Wednesday, 7 December 2016

Download Without Being HACKED

Download Without Being HACKED

How can you be sure that the file or program you want to download is exactly what it seems? Mike Plant explains how to avoid nasty surprises

The internet is bursting with all kinds of downloadable content. PC programs, videos, music, photos, games and more are all just a click away. But with hackers using legitimate-looking downloads to smuggle viruses and malware on to your PC, will you get more than you bargained for when you hit the download button? Thankfully, there are ways you can make sure the file or program you’re about to download won’t damage your PC. In this feature we’ll introduce you to the tools you need and the habits you should adopt to thwart the hackers.

Check downloads with VirusTotal

Unless you’re sure that the file you’re about to download can be trusted – and even if you are – we recommend checking it with VirusTotal ( This will scan the file for viruses (using 68 online virus checkers) before you download it.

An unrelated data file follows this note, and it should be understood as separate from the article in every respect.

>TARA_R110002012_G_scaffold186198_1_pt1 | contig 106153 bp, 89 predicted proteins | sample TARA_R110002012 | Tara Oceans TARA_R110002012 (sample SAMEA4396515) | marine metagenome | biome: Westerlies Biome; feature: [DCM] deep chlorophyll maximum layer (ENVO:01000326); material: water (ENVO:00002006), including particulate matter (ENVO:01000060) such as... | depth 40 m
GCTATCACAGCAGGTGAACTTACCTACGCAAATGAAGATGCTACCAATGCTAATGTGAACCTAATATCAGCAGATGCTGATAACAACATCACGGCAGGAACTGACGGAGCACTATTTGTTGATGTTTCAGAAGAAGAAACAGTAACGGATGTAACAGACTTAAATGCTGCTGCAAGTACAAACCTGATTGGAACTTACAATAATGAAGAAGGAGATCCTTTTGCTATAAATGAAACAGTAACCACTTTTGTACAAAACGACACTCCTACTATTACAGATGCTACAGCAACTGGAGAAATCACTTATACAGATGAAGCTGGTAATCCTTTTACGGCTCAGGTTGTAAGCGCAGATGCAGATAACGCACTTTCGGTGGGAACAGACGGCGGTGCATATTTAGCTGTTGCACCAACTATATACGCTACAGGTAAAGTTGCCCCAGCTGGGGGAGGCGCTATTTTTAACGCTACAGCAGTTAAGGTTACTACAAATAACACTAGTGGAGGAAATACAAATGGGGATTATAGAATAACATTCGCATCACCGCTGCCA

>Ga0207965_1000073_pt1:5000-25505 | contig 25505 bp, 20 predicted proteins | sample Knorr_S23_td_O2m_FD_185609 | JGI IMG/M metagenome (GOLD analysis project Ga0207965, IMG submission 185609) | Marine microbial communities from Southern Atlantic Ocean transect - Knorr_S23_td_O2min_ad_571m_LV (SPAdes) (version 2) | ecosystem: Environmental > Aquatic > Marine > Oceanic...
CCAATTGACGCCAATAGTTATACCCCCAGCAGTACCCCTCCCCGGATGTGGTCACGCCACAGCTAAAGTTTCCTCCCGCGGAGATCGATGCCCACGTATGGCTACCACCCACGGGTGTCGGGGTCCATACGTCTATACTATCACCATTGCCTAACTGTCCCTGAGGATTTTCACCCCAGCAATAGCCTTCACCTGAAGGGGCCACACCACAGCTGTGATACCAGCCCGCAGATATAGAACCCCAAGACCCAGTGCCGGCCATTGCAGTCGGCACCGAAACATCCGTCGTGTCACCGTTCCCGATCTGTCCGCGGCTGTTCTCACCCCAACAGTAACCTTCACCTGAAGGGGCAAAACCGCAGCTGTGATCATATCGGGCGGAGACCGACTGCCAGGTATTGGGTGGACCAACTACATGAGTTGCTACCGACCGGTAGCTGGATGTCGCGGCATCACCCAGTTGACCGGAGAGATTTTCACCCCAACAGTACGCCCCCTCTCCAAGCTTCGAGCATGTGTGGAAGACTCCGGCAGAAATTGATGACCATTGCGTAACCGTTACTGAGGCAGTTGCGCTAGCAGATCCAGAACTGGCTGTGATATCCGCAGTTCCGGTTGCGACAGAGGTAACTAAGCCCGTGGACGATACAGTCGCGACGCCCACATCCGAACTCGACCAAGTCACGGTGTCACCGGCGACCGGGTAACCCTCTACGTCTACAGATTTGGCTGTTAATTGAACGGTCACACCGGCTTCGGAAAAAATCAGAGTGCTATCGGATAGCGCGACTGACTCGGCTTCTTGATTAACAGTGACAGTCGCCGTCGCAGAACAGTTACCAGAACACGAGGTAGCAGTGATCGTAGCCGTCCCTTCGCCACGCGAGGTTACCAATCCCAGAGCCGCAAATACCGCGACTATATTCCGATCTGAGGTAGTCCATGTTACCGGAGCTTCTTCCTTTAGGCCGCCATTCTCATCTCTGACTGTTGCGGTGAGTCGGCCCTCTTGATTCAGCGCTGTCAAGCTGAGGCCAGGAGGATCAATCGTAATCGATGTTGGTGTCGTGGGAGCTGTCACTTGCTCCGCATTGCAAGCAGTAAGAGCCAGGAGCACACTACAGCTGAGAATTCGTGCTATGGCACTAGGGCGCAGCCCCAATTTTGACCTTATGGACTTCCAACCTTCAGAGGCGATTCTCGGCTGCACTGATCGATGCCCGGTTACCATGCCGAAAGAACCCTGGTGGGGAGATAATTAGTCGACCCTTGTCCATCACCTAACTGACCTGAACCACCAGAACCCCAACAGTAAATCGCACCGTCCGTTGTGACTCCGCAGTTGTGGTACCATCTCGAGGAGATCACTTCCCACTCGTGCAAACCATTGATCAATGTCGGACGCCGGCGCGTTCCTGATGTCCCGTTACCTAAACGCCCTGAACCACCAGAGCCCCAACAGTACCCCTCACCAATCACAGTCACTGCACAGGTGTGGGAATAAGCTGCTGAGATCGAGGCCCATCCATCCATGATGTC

First, you need to get the web address of the file you want to download. To do this, right-click the download link then click ‘Copy link address’. Next go to VirusTotal’s website, click the URL tab, paste the URL you just copied into the search bar and click the ‘Scan it!’ button.

VirusTotal will display a report that tells you when the URL was last analysed and show you a ‘Detection ratio’. A genuine download will have a ratio of zero. If the file has a low ratio, for example, 1/68 (meaning only one of the 68 online checkers questioned its veracity), this is probably a false positive. This is more likely with a program that has only just been released and is therefore not known to the viruscheckers’ databases. If you see a low ratio, it might be a good idea to wait for a few days and rescan the file after VirusTotal’s checkers have been updated.

VirusTotal has a browser extension for Firefox (, Chrome ( and Internet Explorer ( To install it, open your browser, go to the relevant link and click the Install button. Now, whenever you want to check a download link, rightclick the link and click ‘Scan with VirusTotal’. A report on the file will open in a new tab within your browser.

Find out if a website is genuine